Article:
Middle East, Europe

Majority of Rafah's 600,000 children face injury, illness, malnutrition, trauma, disabilities: UN

UNICEF warns potential ground operation to Rafah will bring 'catastrophe on top of catastrophe'

Merve Aydogan  | 03.05.2024 - Update : 03.05.2024
Majority of Rafah's 600,000 children face injury, illness, malnutrition, trauma, disabilities: UN


The UN on Friday issued a stark warning on the potential consequences of a ground operation in the Gaza city of Rafah, emphasizing the grave threat it poses to the lives of some 600,000 children in the region.

Citing reports from UNICEF, the UN deputy spokesperson Farhan Haq at a news conference said a military operation into Rafah "would bring catastrophe on top of catastrophe" for the children there.

Echoing UNICEF Executive Director Catherine Russell's sentiments that emphasized the dire conditions faced by the children of Rafah, Haq said "nearly all of the some 600,000 children in Rafah are either injured, sick, malnourished, traumatized, or living with disabilities."

Additionally, the World Health Organization (WHO) underscored the precarious state of healthcare facilities in Rafah, revealing that three out of the 12 hospitals in Gaza that are still partially functioning are located in the region.

WHO warned that these facilities "will quickly become non-functional if there's a military incursion into Rafah, and then a full scale military operation into Rafah could lead to a bloodbath," Haq said.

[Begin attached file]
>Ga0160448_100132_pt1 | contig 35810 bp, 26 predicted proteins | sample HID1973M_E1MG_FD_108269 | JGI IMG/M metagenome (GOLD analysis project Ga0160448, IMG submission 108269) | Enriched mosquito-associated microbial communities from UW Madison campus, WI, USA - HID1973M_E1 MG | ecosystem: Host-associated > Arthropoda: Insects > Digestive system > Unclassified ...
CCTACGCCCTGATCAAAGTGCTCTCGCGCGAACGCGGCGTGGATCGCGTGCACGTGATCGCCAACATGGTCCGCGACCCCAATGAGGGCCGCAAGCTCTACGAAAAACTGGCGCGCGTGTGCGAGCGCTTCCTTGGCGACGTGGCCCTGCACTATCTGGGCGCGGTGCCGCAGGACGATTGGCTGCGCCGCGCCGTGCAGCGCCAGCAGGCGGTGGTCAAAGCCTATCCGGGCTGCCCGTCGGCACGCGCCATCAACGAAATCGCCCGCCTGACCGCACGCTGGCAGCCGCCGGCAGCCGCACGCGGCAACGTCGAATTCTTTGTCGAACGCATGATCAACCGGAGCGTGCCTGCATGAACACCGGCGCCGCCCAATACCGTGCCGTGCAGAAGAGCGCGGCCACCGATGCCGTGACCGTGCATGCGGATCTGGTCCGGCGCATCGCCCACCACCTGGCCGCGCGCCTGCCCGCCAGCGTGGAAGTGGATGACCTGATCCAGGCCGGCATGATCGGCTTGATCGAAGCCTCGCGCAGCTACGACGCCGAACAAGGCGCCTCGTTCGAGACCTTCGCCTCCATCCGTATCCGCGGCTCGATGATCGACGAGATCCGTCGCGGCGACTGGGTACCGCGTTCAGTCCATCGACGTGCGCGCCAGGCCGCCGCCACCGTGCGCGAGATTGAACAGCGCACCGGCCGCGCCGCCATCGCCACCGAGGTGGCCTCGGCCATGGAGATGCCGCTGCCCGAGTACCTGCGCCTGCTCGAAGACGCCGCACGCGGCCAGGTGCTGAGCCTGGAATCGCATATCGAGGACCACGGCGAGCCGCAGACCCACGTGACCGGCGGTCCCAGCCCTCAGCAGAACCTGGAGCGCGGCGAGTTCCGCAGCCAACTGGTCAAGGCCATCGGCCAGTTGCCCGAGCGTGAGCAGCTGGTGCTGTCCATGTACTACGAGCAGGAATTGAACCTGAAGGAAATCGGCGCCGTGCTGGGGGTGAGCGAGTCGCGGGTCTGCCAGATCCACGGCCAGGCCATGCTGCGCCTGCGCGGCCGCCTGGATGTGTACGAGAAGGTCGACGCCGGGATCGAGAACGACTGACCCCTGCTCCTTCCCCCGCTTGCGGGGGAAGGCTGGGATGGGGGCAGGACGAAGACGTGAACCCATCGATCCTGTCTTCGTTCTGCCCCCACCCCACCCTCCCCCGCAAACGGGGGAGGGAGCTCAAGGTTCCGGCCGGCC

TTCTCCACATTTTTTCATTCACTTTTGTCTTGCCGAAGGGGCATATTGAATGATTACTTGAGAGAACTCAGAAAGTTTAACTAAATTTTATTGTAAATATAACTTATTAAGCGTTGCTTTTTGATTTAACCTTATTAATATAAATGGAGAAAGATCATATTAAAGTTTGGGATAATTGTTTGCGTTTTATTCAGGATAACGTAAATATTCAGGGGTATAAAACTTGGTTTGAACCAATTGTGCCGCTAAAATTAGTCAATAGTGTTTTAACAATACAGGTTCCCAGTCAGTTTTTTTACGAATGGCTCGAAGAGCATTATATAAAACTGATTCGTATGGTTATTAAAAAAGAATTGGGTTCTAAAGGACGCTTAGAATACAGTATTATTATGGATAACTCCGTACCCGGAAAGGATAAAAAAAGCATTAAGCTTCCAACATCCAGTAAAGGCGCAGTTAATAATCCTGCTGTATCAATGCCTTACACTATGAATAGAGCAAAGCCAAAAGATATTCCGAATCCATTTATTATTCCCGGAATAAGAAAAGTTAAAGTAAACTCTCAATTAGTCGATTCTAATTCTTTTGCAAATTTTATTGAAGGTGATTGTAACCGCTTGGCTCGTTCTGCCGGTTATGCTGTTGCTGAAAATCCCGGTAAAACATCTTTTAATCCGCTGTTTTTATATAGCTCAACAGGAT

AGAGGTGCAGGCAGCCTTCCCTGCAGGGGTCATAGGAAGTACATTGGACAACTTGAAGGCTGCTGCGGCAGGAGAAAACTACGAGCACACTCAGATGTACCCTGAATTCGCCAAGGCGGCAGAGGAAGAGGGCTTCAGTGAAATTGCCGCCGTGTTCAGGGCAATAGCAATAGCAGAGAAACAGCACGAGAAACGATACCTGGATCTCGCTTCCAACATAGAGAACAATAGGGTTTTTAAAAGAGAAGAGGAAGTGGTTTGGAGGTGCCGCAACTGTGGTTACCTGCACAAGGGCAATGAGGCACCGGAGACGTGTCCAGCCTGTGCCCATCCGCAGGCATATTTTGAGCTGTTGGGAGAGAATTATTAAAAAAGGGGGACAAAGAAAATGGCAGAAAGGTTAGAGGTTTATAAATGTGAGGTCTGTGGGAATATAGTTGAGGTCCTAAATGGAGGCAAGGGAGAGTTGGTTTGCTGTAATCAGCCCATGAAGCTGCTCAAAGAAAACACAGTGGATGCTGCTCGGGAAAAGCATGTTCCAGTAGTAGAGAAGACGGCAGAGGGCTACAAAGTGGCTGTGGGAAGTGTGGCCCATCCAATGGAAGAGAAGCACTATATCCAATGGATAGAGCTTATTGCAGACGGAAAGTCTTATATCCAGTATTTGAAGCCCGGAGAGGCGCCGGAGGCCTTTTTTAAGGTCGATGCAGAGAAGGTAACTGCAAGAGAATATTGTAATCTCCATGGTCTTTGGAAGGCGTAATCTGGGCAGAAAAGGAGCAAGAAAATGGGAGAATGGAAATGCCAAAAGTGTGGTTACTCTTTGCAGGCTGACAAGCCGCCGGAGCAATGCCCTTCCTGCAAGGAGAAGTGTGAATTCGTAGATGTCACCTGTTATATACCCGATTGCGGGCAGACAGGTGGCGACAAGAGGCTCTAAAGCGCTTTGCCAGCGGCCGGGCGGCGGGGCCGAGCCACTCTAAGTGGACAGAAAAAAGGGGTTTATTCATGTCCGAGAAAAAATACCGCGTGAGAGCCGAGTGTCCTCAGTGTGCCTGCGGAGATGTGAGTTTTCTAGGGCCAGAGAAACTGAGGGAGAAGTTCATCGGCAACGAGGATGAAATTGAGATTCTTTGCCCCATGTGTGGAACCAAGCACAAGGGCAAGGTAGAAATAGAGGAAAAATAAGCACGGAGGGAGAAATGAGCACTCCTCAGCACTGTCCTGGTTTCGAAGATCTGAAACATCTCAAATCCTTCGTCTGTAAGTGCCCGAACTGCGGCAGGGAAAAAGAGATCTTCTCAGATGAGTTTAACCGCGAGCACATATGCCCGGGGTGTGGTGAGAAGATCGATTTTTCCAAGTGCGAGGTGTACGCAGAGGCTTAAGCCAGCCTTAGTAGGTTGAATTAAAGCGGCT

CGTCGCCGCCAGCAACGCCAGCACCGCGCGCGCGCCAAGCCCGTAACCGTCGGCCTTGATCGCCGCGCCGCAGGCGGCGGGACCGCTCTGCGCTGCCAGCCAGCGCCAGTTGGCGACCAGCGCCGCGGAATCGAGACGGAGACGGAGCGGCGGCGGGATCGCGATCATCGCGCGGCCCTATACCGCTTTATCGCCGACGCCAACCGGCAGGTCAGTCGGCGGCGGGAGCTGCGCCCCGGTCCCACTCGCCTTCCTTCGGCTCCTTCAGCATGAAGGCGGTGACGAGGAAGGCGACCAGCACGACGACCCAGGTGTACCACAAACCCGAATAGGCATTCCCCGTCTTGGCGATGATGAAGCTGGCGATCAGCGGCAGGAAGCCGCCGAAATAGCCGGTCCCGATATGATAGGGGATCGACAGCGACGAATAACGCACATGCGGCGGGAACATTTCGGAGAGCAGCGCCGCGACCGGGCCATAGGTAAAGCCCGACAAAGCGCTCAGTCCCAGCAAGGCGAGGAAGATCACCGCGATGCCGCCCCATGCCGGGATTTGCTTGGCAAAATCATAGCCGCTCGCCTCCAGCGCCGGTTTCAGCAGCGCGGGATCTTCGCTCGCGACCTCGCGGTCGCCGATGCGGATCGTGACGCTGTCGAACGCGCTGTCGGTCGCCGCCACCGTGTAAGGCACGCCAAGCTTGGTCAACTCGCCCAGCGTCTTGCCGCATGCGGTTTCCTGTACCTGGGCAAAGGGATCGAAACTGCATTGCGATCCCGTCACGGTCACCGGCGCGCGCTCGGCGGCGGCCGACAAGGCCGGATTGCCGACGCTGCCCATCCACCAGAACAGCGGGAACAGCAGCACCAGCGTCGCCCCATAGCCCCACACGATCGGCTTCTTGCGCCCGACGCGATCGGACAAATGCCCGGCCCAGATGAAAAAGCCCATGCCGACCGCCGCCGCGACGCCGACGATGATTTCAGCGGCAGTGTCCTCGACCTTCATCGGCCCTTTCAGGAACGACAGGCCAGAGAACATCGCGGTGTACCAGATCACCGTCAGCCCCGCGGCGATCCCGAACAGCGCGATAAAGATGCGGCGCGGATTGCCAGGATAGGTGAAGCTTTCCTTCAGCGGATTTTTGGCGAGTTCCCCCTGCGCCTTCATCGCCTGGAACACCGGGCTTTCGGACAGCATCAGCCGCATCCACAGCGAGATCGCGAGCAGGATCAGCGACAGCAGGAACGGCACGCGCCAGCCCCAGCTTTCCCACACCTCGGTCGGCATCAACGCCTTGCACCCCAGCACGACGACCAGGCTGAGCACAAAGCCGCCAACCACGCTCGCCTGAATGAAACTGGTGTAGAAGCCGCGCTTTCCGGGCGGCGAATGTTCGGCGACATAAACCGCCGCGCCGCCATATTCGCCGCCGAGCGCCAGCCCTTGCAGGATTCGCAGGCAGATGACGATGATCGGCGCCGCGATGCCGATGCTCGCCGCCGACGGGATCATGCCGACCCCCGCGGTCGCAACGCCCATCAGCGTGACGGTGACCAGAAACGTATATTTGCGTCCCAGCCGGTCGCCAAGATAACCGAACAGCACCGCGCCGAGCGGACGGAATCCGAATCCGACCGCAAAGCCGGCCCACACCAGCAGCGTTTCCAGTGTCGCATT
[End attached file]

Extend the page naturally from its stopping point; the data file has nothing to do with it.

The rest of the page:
He also stated that the convoy carrying humanitarian aid from Jordan was attacked by "civilians" in the occupied West Bank, and some items were damaged. Haq noted that the convoy later reached Gaza.

Saying that upon convoy's arrival to Gaza it was redirected to a different facility instead of the previously designated location by an armed group, Haq said this issue was addressed through discussions with local authorities to resolve the misunderstanding.

Haq expressed confirmation of the local authorities' respect for humanitarian aid convoys, stating that the convoys reached their destinations and that aid distribution was ongoing.

Emphasizing that the redirection to a different facility was purely a communication error, he said it was promptly corrected, adding that officials in Gaza confirmed that such incidents would not recur.

Jordan's Foreign Ministry said in a statement on Wednesday that Israeli settlers attacked two aid convoys from Jordan who were on their way to Gaza.

"Two Jordanian aid convoys carrying food, flour, and other humanitarian aid to the Gaza Strip were attacked by settlers," the ministry said.

The aid convoys were the first major shipment from Jordan into the Erez crossing, which was reopened for the first time by Israel since Oct. 7 after months of pressure from the US.

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